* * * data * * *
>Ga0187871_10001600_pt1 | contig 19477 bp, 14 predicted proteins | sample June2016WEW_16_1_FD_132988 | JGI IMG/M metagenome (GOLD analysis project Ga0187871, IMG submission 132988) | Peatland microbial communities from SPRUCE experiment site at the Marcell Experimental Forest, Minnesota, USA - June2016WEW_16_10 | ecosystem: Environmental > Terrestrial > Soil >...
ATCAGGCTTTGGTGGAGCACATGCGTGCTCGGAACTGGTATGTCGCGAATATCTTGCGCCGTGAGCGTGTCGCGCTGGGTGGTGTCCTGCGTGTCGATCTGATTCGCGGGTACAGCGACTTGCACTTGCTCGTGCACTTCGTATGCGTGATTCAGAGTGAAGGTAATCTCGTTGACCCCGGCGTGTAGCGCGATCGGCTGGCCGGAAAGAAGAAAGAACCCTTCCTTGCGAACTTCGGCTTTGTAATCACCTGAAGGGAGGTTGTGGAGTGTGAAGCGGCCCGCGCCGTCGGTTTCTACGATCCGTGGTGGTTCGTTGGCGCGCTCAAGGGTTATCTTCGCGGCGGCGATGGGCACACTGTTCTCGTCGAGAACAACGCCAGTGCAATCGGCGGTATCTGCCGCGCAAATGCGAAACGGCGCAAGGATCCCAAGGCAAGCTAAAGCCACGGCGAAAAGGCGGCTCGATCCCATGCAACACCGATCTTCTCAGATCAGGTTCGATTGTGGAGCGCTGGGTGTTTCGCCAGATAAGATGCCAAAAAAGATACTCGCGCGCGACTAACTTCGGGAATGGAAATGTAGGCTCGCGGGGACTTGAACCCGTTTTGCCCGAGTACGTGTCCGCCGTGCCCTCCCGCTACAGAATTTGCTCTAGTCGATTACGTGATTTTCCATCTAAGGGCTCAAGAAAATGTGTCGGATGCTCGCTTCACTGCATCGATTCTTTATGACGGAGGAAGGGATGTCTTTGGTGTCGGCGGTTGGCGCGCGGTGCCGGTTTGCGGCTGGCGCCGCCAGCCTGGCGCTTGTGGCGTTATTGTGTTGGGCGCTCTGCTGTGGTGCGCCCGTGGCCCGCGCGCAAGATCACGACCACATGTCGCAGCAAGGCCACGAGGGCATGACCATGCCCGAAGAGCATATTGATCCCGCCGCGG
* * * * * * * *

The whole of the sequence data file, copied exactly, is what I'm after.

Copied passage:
>Ga0187871_10001600_pt1 | contig 19477 bp, 14 predicted proteins | sample June2016WEW_16_1_FD_132988 | JGI IMG/M metagenome (GOLD analysis project Ga0187871, IMG submission 132988) | Peatland microbial communities from SPRUCE experiment site at the Marcell Experimental Forest, Minnesota, USA - June2016WEW_16_10 | ecosystem: Environmental > Terrestrial > Soil >...
ATCAGGCTTTGGTGGAGCACATGCGTGCTCGGAACTGGTATGTCGCGAATATCTTGCGCCGTGAGCGTGTCGCGCTGGGTGGTGTCCTGCGTGTCGATCTGATTCGCGGGTACAGCGACTTGCACTTGCTCGTGCACTTCGTATGCGTGATTCAGAGTGAAGGTAATCTCGTTGACCCCGGCGTGTAGCGCGATCGGCTGGCCGGAAAGAAGAAAGAACCCTTCCTTGCGAACTTCGGCTTTGTAATCACCTGAAGGGAGGTTGTGGAGTGTGAAGCGGCCCGCGCCGTCGGTTTCTACGATCCGTGGTGGTTCGTTGGCGCGCTCAAGGGTTATCTTCGCGGCGGCGATGGGCACACTGTTCTCGTCGAGAACAACGCCAGTGCAATCGGCGGTATCTGCCGCGCAAATGCGAAACGGCGCAAGGATCCCAAGGCAAGCTAAAGCCACGGCGAAAAGGCGGCTCGATCCCATGCAACACCGATCTTCTCAGATCAGGTTCGATTGTGGAGCGCTGGGTGTTTCGCCAGATAAGATGCCAAAAAAGATACTCGCGCGCGACTAACTTCGGGAATGGAAATGTAGGCTCGCGGGGACTTGAACCCGTTTTGCCCGAGTACGTGTCCGCCGTGCCCTCCCGCTACAGAATTTGCTCTAGTCGATTACGTGATTTTCCATCTAAGGGCTCAAGAAAATGTGTCGGATGCTCGCTTCACTGCATCGATTCTTTATGACGGAGGAAGGGATGTCTTTGGTGTCGGCGGTTGGCGCGCGGTGCCGGTTTGCGGCTGGCGCCGCCAGCCTGGCGCTTGTGGCGTTATTGTGTTGGGCGCTCTGCTGTGGTGCGCCCGTGGCCCGCGCGCAAGATCACGACCACATGTCGCAGCAAGGCCACGAGGGCATGACCATGCCCGAAGAGCATATTGATCCCGCCGCGG